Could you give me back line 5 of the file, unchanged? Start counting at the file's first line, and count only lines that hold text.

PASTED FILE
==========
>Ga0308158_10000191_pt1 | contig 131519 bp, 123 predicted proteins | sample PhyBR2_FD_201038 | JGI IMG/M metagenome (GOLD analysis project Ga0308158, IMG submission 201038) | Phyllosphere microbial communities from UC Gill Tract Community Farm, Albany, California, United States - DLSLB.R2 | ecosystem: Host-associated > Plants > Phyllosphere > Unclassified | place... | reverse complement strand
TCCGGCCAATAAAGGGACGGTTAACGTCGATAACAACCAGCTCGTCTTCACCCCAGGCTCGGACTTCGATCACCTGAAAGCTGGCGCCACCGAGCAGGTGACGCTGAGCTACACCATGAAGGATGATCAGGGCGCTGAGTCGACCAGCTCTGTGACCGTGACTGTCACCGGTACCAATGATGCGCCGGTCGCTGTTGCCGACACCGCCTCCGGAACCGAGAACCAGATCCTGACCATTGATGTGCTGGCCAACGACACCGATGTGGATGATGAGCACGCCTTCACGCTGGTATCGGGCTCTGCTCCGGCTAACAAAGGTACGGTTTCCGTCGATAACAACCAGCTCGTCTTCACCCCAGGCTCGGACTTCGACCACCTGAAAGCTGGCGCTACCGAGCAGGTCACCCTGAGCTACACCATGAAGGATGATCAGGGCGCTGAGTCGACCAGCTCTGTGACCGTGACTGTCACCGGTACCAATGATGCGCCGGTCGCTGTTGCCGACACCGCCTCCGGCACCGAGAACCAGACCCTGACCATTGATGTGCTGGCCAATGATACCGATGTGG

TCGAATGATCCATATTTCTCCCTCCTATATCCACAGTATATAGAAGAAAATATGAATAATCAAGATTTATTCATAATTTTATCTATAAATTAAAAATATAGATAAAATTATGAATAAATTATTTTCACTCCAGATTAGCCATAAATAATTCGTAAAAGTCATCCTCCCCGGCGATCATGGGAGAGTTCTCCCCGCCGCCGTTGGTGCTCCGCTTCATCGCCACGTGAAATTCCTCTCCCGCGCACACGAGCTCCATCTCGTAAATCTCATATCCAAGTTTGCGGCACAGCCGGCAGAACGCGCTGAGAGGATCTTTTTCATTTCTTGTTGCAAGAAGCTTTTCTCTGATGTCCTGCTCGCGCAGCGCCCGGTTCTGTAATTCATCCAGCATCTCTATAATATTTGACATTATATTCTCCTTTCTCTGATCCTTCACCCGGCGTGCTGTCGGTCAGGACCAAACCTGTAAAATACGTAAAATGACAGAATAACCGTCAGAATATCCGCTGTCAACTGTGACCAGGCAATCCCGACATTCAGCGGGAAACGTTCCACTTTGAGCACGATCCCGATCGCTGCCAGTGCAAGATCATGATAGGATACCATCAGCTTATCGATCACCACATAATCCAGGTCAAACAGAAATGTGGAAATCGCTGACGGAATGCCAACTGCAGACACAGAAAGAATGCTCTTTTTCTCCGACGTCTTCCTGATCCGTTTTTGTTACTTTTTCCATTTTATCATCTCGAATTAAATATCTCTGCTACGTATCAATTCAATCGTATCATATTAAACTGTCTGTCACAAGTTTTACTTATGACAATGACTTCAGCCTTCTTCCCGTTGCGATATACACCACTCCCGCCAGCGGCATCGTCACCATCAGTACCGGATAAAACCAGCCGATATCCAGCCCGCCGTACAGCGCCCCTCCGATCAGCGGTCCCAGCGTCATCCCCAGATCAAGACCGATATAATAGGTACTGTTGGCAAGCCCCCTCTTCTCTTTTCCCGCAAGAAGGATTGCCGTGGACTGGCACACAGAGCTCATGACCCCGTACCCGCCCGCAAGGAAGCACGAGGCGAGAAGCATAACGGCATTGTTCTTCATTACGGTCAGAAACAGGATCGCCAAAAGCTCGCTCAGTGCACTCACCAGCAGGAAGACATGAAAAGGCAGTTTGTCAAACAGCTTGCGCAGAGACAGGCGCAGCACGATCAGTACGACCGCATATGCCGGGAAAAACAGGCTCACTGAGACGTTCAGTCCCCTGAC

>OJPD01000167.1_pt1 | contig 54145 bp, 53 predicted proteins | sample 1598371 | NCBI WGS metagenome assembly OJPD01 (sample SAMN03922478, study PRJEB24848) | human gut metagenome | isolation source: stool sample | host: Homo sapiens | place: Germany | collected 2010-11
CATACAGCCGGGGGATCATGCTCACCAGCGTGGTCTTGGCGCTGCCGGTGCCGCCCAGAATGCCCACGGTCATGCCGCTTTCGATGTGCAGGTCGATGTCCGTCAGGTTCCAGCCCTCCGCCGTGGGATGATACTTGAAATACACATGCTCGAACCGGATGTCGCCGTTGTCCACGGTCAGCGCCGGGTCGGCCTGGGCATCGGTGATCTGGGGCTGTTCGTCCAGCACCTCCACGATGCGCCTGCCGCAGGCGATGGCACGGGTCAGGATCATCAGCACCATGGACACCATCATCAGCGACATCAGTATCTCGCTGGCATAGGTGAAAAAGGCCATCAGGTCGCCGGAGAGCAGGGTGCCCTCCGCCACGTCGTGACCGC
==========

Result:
CATACAGCCGGGGGATCATGCTCACCAGCGTGGTCTTGGCGCTGCCGGTGCCGCCCAGAATGCCCACGGTCATGCCGCTTTCGATGTGCAGGTCGATGTCCGTCAGGTTCCAGCCCTCCGCCGTGGGATGATACTTGAAATACACATGCTCGAACCGGATGTCGCCGTTGTCCACGGTCAGCGCCGGGTCGGCCTGGGCATCGGTGATCTGGGGCTGTTCGTCCAGCACCTCCACGATGCGCCTGCCGCAGGCGATGGCACGGGTCAGGATCATCAGCACCATGGACACCATCATCAGCGACATCAGTATCTCGCTGGCATAGGTGAAAAAGGCCATCAGGTCGCCGGAGAGCAGGGTGCCCTCCGCCACGTCGTGACCGC